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Re: CULT: Patently Confused


From: Bill Shear <BILLS@hsc.edu>


>   If you can patent a rose, you should be able to patent
>an iris, right?


Yes, you can.  And Schreiners' patented at least two irises some 30 years
ago, one of which was 'Giant Rose.'  I suspect the patent process proved to
be unworkable and unprofitable, and was summarily abandoned by iris
breeders.  I know of no iris patents that have been issued since that one
attempt.

Has patent law been changed since to
>prevent a plant from being patented now?

No, you can still patent a plant (or even a gene!) according to the
relevant patent law.

Would the patent
>prevent anyone else from selling "your" iris?

No, it would not, but you would have to license the sale to that person,
and they would pay you a royalty on each plant sold.  This would apply only
to vegetative reproduction.  Once purchased, the iris could be used in
another person's breeding program without a royalty.


Is it the
>genetic makeup of the iris that carries the patent, or does
>it include the name (i.e. YOSEMITE SAM)? Could I suddenly
>decide to take out a patent on, say BREAKERS, because
>Schreiner's has failed to do so?

The patent applies to the iris itself and all of its vegetative increase,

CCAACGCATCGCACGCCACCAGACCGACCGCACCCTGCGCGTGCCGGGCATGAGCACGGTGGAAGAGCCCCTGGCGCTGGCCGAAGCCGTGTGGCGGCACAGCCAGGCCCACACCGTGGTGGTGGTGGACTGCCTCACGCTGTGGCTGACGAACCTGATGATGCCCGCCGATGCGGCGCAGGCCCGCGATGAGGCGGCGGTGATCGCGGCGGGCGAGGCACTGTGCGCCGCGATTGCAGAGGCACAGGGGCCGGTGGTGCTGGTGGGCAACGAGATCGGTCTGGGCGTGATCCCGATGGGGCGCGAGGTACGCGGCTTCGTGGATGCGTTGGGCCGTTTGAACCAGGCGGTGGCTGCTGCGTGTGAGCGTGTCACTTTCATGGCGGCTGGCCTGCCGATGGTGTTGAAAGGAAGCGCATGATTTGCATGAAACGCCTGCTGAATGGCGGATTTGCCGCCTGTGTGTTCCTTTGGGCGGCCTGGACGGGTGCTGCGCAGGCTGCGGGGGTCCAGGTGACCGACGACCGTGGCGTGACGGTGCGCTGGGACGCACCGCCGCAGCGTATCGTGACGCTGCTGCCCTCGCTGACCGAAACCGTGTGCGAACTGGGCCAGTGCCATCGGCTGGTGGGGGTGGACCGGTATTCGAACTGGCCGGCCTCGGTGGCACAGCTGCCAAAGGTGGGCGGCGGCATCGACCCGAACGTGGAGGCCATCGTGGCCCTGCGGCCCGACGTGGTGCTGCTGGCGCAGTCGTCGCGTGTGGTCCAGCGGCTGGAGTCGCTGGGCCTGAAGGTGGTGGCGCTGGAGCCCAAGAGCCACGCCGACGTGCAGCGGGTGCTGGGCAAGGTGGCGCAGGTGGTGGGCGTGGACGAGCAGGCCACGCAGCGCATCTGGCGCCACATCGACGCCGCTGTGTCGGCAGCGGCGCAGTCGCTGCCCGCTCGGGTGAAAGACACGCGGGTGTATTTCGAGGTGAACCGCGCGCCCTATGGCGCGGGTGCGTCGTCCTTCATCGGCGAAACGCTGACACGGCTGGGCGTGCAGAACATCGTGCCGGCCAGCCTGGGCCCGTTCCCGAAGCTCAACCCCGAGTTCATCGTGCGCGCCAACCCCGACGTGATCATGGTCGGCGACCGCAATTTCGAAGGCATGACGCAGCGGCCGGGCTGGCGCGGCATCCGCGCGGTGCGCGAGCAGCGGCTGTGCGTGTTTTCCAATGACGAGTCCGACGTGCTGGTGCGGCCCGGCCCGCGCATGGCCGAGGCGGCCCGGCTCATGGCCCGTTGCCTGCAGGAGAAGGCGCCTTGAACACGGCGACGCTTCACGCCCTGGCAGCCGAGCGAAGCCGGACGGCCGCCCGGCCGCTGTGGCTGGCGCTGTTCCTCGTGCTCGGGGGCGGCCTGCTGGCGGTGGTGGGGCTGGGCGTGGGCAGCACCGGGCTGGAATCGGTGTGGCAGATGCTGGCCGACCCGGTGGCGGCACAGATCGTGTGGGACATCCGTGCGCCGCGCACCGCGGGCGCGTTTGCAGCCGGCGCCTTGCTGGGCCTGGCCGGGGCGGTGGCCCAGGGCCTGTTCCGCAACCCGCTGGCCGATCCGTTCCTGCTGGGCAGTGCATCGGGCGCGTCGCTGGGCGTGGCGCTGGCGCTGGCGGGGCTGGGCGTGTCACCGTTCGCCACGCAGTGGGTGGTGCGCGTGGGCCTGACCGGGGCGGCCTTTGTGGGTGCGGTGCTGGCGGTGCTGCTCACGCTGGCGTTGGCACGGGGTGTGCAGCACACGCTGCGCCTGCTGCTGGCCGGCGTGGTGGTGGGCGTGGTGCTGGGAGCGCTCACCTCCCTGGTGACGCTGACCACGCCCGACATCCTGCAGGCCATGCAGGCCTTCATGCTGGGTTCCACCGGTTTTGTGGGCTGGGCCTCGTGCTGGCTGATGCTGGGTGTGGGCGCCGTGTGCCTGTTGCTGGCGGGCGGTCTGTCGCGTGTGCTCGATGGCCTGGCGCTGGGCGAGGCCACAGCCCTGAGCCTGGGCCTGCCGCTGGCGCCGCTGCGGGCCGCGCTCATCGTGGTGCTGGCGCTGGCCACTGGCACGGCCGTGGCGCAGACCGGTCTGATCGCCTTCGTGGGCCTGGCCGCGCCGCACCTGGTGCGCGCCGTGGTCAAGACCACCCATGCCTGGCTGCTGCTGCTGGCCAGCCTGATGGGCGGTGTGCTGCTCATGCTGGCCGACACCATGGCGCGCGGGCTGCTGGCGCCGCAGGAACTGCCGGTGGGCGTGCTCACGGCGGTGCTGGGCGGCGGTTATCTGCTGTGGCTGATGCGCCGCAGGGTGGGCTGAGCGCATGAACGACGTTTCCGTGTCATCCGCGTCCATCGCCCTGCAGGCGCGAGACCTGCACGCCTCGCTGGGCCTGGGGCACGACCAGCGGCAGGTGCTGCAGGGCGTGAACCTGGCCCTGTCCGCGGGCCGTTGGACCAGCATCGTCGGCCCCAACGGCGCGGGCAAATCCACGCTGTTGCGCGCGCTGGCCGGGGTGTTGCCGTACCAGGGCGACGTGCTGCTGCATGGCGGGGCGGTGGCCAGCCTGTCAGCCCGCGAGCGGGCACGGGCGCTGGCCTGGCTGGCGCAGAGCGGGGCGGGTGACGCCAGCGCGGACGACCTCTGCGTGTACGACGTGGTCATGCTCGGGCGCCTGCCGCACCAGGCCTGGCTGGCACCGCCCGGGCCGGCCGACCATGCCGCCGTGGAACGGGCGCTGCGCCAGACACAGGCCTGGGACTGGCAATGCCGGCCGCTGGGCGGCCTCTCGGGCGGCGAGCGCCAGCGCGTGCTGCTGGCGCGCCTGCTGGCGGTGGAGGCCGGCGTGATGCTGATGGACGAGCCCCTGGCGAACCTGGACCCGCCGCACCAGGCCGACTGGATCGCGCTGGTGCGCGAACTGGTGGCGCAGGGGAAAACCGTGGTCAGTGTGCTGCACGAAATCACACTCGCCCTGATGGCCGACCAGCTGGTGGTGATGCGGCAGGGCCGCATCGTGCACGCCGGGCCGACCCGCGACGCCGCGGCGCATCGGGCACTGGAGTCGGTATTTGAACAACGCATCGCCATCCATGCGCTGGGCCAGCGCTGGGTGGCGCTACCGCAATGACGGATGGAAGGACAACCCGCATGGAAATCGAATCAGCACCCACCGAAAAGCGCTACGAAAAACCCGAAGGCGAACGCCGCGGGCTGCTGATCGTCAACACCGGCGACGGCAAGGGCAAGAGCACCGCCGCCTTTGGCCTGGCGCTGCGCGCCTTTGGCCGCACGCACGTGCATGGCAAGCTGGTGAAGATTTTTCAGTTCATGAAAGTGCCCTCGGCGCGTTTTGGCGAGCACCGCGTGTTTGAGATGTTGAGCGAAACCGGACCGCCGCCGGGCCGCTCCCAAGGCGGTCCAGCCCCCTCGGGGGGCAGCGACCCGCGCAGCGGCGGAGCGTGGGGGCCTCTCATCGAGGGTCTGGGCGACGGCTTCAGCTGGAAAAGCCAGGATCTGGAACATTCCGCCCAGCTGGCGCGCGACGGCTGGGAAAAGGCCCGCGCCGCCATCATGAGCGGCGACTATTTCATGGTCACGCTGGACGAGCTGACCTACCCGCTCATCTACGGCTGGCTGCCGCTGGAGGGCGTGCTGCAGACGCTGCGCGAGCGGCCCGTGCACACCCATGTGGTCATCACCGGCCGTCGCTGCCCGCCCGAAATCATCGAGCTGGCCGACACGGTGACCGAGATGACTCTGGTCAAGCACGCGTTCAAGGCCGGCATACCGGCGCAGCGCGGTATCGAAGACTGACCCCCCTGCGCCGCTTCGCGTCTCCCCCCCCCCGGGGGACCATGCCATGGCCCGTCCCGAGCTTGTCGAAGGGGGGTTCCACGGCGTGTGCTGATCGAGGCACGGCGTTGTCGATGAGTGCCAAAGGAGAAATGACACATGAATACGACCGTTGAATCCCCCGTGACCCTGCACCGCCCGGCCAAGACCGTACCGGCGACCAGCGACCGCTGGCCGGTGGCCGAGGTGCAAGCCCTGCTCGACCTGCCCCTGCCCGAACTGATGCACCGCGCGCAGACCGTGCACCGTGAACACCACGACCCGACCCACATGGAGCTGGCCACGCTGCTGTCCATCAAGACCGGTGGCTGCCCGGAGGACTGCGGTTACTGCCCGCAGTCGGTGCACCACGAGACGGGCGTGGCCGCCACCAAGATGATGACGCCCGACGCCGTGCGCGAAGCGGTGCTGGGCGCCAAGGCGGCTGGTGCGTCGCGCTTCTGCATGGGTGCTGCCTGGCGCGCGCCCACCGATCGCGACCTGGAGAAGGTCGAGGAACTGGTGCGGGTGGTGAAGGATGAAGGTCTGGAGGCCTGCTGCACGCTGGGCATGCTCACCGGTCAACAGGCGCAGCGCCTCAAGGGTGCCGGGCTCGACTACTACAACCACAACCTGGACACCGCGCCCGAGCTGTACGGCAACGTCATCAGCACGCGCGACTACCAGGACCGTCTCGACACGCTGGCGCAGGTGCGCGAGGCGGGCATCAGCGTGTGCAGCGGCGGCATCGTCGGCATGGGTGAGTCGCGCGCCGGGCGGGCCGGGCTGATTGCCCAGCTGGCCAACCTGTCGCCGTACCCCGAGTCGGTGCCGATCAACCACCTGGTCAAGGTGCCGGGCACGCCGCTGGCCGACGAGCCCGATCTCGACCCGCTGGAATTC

as well as the name.  Incidentially, names are copyrighted, not patented.
There is  a difference--you can patent an invention or a process, but
intellectual property is copyrighted.

>   BTW, Kodak has a patent on the color yellow that they
>use for their boxes...could you patent a color on an iris?


Obviously not.  Kodak could not have a patent on the color yellow, but on
the particular dye that is used to color the boxes.  You could use exactly
the same shade of yellow on your boxes, and if you could prove it was
created by a different dye or combination of dyes, have a good legal case
when Kodak sued you.  However, if the particular shade itself were
COPYRIGHTED, you'd be in more trouble because copyright law prevents
duplication by any means.

I checked these answers through an attorney friend, who wishes me to
emphasize that he is NOT a patent or intellectual property lawyer!

My personal opinion is that the Schreiners' experience shows that patenting
an iris is impractical and counterproductive.  First, the plant would have
to be so unique and unusual that other growers would pay the royalty just
to sell it.  That would have to be some crazy iris--a real world-beater
from the get-go.  And how many of those have there been?  I would suspect
that even SNOW FLURRY, STEPPING OUT, BATIK or IMMORTALITY would never have
become popular or widely distributed if they had been patented.  After all,
what became of GIANT ROSE?  It was "unique" because of the huge size of its
blooms.  Anybody grow it today?
Secondly, iris multiply so rapidly that prices drop very significantly in
just a few years.  A patented iris would stay expensive (and therefore not
be much purchased).  Vast amounts of it would be composted each year.

If the early horned irises (a real innovation) had been patented, the
development and popularity of these plants would have been slowed down
completely.

No, patenting might be reasonable for roses and few other ornamentals, but
it is not a productive alternative for irises.

I would strongly urge anyone considering patenting an iris to reconsider.

Bill Shear
Department of Biology
Hampden-Sydney College
Hampden-Sydney VA 23943
(804)223-6172
FAX (804)223-6374
email<bills@hsc.edu>




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